Big, nasty, pointy.. swords?
August 9, 2014 10:42 AM   Subscribe

It's possible, perhaps even likely that the killer rabbit in Holy Grail actually was influenced by these illustrations. Terry Gilliam was fascinated by the illuminations and marginalia of medieval manuscripts and would bang on at length about all the crazy things that went on in them.
posted by George_Spiggott at 10:53 AM on August 9, 2014 [1 favorite]

Anya Jenkins: "Well that's just terrifying."
posted by TheWhiteSkull at 10:58 AM on August 9, 2014 [1 favorite]

Previous thread concerning knights fighting snails. In Pimbley's Dictionary of Heraldry, the hare's associated with the French term boltant (bolt/ing); this could infer artillery, sudden charge or attack-and-flee strategy.
posted by Smart Dalek at 11:10 AM on August 9, 2014

No esquilax tag?
posted by Space Coyote at 11:11 AM on August 9, 2014 [1 favorite]

Okay, since almost everything involved in Medieval art is a complex web of allusions, references, and symbololgy - why are the murderous rabbits a thing? Is it a specific story? A reversal? A common symbol of ..something besides artillery?
posted by The Whelk at 11:18 AM on August 9, 2014

"I WARNED ye!"
posted by St. Alia of the Bunnies at 12:25 PM on August 9, 2014 [11 favorites]

It's just a one-off picture. Is that allowed?
posted by Segundus at 1:44 PM on August 9, 2014

It would be interesting to know the provenance of these manuscripts, because rabbits were supposedly introduced to England by the Normans in the 12th century:
Originally from Spain and south-west France, the rabbit was brought to England in the 12th century AD by the Normans and kept in captivity in warrens as a source of meat and fur. Many escaped into the wild and eventually become so common that farming them was no longer economic.
Even if they're not from England, I think they could reflect an unwonted (and unwanted) proliferation of rabbits in Northern Europe generally during the medieval warm period, which lasted from around AD950 to 1250.

And it just occurs to me -- far from being an act of vandalism or desecration, could putting these illustrations in the margins of venerable religious books have amounted almost to a kind of spell or invocation?

In this case to quell a plague of rabbits?
posted by jamjam at 2:54 PM on August 9, 2014

I'm steering clear of the large hare that visits our garden, he might be packing.
posted by arcticseal at 3:00 PM on August 9, 2014 [1 favorite]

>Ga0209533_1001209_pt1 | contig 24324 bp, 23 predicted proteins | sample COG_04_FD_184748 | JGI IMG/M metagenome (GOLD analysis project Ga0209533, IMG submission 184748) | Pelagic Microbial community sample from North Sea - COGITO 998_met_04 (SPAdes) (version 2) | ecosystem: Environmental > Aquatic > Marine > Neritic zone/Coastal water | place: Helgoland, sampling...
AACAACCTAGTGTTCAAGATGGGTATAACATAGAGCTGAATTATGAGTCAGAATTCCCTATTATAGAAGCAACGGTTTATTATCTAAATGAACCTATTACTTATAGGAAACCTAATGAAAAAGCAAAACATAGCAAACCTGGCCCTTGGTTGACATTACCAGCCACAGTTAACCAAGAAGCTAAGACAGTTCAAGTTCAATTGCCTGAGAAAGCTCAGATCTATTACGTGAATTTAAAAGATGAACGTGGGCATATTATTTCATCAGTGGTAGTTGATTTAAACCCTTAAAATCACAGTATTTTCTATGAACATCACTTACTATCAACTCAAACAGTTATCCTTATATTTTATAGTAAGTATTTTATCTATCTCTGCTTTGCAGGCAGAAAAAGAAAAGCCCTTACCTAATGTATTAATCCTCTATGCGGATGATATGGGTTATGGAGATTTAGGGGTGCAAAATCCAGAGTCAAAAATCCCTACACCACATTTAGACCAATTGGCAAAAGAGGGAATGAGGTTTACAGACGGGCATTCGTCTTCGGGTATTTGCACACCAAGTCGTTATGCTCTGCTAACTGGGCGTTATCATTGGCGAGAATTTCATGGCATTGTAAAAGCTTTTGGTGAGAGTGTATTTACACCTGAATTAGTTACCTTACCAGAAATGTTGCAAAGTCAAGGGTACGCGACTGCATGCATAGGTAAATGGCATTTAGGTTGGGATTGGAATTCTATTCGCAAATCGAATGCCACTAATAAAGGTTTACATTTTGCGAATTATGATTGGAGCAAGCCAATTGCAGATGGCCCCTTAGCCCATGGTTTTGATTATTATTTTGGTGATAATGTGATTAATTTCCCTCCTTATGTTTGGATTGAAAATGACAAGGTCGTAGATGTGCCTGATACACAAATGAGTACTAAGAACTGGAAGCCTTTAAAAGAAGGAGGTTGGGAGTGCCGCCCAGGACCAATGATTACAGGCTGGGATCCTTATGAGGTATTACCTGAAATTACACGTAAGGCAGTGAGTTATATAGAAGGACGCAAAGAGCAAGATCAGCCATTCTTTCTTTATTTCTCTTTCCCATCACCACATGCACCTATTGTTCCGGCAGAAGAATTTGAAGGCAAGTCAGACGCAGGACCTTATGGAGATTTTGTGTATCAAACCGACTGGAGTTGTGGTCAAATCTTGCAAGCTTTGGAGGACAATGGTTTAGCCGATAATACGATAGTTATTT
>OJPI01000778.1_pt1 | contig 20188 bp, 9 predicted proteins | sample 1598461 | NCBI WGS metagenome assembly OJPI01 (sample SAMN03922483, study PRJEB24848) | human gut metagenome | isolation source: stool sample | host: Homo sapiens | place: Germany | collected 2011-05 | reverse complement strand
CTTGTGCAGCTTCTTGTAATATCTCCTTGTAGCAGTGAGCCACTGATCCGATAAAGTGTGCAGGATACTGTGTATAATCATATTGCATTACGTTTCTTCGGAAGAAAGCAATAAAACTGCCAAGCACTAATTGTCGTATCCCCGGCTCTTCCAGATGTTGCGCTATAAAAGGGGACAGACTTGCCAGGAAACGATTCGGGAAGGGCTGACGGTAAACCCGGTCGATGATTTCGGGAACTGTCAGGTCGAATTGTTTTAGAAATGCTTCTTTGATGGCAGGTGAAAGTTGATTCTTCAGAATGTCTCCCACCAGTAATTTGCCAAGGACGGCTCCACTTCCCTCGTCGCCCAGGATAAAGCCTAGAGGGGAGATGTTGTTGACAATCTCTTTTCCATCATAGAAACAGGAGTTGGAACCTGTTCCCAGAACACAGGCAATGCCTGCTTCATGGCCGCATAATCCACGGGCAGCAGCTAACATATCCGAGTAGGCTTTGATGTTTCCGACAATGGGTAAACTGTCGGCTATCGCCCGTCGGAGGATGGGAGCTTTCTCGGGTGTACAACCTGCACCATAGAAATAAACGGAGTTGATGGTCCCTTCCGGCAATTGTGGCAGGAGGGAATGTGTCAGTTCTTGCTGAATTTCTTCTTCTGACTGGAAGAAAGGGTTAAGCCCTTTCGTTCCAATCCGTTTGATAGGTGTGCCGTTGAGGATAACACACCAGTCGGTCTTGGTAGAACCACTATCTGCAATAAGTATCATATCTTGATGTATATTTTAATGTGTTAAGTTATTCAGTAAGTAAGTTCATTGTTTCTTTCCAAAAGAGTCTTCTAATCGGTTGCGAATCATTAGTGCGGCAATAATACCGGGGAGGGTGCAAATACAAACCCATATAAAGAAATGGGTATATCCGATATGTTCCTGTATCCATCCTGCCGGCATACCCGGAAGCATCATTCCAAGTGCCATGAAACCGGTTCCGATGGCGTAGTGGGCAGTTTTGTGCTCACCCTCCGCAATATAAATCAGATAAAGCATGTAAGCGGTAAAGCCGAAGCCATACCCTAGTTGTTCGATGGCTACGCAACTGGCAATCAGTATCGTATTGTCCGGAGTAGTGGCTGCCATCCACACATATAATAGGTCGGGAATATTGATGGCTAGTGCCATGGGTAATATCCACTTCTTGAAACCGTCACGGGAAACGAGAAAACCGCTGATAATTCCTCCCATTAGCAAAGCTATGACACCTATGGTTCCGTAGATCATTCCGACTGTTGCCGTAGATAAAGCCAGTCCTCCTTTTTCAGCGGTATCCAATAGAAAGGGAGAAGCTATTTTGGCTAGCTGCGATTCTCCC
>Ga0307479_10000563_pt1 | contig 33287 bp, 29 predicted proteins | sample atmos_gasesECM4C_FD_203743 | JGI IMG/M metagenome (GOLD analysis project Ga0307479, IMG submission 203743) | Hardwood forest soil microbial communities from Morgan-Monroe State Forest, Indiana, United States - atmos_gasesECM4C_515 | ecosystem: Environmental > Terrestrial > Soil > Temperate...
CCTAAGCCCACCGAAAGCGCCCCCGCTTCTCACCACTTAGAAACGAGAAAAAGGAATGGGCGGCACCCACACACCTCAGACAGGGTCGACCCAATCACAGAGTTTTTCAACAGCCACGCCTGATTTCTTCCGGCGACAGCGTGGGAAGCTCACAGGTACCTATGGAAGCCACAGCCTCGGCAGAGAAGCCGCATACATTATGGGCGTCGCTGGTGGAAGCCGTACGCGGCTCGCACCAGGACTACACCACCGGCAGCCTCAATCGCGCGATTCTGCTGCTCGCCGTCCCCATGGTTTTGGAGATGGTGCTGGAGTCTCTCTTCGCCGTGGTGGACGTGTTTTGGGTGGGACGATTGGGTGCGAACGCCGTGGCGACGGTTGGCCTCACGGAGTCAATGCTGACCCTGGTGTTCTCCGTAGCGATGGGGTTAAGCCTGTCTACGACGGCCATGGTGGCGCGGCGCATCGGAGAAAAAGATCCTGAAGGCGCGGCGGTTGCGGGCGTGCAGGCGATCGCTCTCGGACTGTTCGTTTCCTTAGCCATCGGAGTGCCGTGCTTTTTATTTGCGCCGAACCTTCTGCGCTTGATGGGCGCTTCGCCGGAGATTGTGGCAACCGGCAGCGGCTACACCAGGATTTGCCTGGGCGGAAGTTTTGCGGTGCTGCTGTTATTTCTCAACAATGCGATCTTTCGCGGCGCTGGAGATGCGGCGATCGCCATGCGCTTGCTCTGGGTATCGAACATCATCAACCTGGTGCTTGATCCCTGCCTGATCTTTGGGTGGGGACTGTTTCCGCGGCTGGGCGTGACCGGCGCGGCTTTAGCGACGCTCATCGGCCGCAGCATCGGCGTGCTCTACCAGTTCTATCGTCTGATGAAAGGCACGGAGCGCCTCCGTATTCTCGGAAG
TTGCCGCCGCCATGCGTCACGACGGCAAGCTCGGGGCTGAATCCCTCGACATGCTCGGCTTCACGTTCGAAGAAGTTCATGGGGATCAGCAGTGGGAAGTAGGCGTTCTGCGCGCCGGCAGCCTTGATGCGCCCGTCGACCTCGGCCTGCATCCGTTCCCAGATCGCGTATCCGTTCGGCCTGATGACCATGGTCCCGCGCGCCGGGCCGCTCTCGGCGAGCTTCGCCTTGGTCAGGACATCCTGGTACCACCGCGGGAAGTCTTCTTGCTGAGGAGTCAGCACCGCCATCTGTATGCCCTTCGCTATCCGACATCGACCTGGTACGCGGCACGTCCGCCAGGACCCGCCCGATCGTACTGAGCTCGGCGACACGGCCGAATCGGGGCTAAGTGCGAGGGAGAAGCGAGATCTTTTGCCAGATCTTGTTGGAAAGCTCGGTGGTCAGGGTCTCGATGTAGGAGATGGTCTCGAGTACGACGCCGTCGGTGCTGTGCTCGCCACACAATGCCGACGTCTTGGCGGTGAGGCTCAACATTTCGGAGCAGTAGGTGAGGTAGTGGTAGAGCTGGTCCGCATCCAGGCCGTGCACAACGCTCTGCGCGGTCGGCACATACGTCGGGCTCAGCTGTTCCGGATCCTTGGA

Oh, so this isn't an Easter Promo for MEDIEVAL TIMES: Dinner and Tournament.
posted by FJT at 7:53 PM on August 9, 2014 [1 favorite]

I especially liked the snail falconer rabbit.
posted by JHarris at 8:41 PM on August 9, 2014 [1 favorite]

They jeered at President Carter...
posted by Cranberry at 12:15 AM on August 10, 2014

For those of you interested in learning more about these delightful images - marginalia - Michael Camille has done good work on the topic, particularly in his Image on the Edge: The Margins of Medieval Art. Such drawings seem quite playful and innocent, yet underneath there is frequently a political message or bawdy sexual joke. Little furry animals (like squirrels and hares) often symbolized the genitals, or female genitals specifically. In some contexts snails were representations of the lower classes, and in other contexts, the vagina. With this understanding, the pictures at the link (of a knight swordfighting a snail and rabbits taking power) develop new meanings. Camille, as well as other scholars doing work on Medieval marginalia, research why these images exist, even in religious manuscripts, and what they mean. It is completely fascinating for those of us interested in history, art, and/or gender studies.
posted by partly squamous and partly rugose at 7:31 AM on August 10, 2014 [1 favorite]

Psssst. Genitalia.
posted by Kid Charlemagne at 2:48 PM on August 10, 2014

on the Knight vs snail thing, lots of theories but there's really no way to tell now what it meant then.
I suppose it would be the same for those hares.
posted by SageLeVoid at 10:20 AM on August 11, 2014

« Older Phosphates, Fizzes and Frappes   |   Statues Taking Selfies Newer »

This thread has been archived and is closed to new comments